Game ball(s): I guess if I have to choose I’ll take Desmond’s largely empty 2-4 day. Then again, given his putrid BA and the stench it has left on my fantasy team, I will take it.
Goat(s): John Lannan. 6 innings, 10 base runners, 6 earned runs. The wheels have come off the soft-tosser with his ERA climbing above 5 and his whip sitting at an ugly 1.62.
Bryce Harper is a long ways off: I stretched the game ball. I’m not Gumby though.
Current Record: 21-24
I guess on a day in which Helicopter Ben Bernanke dropped by Nationals Park, it was only fitting that bad news dropped for the Nationals like the US dollar.
The Nationals day started off with, if you will pardon the terrible expression, a real kick to the stomach with news that third baseman Ryan Zimmerman will miss six weeks after undergoing abdominal surgery to repair a tear. Out since April 10th with what was first diagnosed as an abdominal strain, without Zimmerman, the anemic Nats lineup figures to post many more punchless nights like last night’s two hit, one run breakout against a wild Jonathan Sanchez and the Giants.
To illustrate the bareness of the Nationals lineup, despite a total of nine walks, three hit batters, and a wild pitch, the Giants held the Nationals to just one run. Heck, the Giants pitching staff was so generous that they allowed the Nationals to load the bases three times, but still the Nats scored only once and stranded a total of 12 runners on base. According to the AP article I read this morning, STATS LLC reports that the Giants are the first team since 1955 to put 12 or more runners on base via the walk or hit batter yet yield two or fewer runs. Awesome.
Still, the Nationals had a chance to win the game. Tied 1-1 in the top of the seventh, manager Jim Riggleman made the self-admitted inexplicable decision to have starter John Lannan to first walk righty Eli Whiteside to load the bases and then allowed Lannan to face pinch-hitter Aubrey Huff, who he promptly walked to allow the winning run to score. All the while, Tyler Clippard stood waiting and ready in the bullpen. After the game, Riggleman acknowledged what every sentient Nationals fan was thinking: should have brought in Clippard to face Whiteside.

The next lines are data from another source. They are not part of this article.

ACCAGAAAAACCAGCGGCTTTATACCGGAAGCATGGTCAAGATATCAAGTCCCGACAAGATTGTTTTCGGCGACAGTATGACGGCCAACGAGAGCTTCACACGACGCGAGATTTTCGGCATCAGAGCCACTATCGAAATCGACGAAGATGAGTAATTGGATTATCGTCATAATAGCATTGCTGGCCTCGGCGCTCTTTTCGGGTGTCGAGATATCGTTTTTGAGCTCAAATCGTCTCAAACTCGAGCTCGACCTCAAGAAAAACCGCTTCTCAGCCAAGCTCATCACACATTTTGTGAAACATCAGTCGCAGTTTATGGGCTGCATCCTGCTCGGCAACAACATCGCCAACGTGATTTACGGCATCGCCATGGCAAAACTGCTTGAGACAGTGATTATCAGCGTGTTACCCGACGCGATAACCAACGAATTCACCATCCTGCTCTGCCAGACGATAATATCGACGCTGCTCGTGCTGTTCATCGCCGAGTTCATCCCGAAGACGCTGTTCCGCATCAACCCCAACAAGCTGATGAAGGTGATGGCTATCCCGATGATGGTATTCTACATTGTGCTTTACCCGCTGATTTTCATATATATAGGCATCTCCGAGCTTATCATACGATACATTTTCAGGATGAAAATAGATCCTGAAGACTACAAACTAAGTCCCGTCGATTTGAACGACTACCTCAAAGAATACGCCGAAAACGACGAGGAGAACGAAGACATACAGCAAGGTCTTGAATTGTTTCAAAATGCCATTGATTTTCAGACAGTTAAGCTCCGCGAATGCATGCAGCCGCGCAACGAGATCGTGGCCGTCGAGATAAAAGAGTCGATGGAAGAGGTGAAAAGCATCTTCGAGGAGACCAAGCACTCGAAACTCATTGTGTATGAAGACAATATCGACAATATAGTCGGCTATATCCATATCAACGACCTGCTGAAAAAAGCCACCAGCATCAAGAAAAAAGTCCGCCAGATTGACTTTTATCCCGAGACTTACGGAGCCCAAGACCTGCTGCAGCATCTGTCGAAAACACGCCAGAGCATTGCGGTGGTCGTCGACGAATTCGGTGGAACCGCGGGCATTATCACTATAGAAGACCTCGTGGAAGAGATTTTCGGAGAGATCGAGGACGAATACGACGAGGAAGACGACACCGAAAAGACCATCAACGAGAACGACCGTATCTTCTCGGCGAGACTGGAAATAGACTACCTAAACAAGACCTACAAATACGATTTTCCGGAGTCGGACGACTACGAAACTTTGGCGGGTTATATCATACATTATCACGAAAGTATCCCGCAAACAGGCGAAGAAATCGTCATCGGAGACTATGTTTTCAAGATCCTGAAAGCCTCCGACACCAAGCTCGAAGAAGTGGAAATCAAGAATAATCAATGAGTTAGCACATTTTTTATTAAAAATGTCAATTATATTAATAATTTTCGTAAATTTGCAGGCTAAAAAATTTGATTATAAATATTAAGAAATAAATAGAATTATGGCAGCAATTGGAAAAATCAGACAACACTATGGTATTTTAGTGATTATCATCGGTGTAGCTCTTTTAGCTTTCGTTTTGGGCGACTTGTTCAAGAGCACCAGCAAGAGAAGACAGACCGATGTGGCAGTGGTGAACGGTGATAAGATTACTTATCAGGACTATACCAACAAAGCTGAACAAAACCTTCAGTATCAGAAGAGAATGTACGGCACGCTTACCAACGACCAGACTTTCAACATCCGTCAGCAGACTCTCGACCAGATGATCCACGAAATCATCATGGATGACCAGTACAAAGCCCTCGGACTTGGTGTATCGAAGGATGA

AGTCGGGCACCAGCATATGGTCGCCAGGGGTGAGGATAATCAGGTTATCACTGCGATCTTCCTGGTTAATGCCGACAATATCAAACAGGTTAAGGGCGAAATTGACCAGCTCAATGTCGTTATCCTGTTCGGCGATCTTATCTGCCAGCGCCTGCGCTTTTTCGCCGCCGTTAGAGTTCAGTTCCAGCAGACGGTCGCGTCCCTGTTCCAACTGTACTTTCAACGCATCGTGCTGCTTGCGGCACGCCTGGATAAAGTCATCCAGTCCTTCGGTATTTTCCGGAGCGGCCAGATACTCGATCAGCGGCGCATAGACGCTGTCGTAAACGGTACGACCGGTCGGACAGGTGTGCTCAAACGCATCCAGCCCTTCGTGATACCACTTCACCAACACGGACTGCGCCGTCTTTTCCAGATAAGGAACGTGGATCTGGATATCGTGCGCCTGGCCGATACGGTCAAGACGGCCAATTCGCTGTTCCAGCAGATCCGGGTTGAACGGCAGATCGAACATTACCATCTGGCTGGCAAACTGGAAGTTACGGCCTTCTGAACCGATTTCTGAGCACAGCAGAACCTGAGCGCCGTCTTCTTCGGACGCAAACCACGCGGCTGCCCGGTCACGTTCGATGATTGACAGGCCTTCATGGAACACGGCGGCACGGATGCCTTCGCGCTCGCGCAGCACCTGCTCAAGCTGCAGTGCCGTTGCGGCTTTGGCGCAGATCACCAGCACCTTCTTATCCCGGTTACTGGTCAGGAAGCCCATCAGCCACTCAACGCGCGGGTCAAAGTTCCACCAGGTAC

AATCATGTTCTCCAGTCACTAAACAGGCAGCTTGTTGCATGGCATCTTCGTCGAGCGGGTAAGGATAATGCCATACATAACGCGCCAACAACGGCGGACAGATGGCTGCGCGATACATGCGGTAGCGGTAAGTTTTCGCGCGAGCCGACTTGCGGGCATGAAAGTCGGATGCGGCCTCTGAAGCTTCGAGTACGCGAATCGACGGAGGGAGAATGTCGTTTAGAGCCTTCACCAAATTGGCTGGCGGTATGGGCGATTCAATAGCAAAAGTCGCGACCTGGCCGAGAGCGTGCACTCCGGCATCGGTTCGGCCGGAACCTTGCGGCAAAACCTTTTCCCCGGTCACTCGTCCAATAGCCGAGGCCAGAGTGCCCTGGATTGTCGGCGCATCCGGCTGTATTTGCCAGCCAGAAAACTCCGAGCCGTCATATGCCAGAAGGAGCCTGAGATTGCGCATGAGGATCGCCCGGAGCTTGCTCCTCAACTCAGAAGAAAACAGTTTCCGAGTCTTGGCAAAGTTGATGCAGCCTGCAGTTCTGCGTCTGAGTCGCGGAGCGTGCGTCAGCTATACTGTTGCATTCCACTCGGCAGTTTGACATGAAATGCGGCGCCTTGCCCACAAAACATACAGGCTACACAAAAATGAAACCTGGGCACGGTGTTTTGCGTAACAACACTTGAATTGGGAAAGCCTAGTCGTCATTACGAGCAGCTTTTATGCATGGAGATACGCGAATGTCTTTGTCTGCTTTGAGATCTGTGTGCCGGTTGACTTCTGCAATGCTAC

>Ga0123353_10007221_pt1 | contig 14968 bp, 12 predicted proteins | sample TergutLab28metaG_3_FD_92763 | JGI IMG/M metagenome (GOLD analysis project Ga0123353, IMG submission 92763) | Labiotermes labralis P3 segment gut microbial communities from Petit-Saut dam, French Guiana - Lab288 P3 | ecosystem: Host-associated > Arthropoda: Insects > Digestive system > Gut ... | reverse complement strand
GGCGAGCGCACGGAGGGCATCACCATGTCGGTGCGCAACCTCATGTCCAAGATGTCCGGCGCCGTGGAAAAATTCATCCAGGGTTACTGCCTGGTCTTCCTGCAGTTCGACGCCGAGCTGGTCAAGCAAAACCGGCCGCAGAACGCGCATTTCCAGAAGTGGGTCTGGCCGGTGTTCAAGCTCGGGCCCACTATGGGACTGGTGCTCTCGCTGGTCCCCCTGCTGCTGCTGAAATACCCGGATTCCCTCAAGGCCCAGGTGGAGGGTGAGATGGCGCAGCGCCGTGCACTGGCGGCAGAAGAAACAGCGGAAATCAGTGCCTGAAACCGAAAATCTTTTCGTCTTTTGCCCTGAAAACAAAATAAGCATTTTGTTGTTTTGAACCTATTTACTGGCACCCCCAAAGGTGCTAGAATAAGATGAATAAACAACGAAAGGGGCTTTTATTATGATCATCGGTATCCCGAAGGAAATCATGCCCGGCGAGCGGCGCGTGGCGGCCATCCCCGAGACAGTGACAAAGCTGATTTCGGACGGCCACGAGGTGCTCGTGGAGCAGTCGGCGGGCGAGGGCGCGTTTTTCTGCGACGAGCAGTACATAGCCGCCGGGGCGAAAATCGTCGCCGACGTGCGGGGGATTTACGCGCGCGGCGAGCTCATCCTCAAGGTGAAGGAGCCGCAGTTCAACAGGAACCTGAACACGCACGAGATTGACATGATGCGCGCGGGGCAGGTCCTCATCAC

Alas, he didn’t and the Nationals coughed away a game the Giants were trying in every which way to give them.
Game 26 Natties:
Game ball(s): Ben Bernanke. Nice to see him reinvest some of the Fed’s printed money into the local economy.
Goat(s): There were plenty of worthy candidates but Adam LaRoche takes it home. 0-4, stranding eight runners on base, including with a strikeout with the bases loaded to end the game. I know he is traditionally a slow starter, but I have a hunch his shoulder is bothering his bat a lot more than anyone is letting on.
Bryce Harper is a long ways off: Henry Rodriguez. Finally, the young fireballer made his Nationals debut and what a debut it was. A perfect top of the ninth with two punch outs, while hitting a 100mph on the radar gun. He may not always know where it is going to go, but neither does Chad Gaudin and at least Rodriguez has upside.
Current Record: 12-14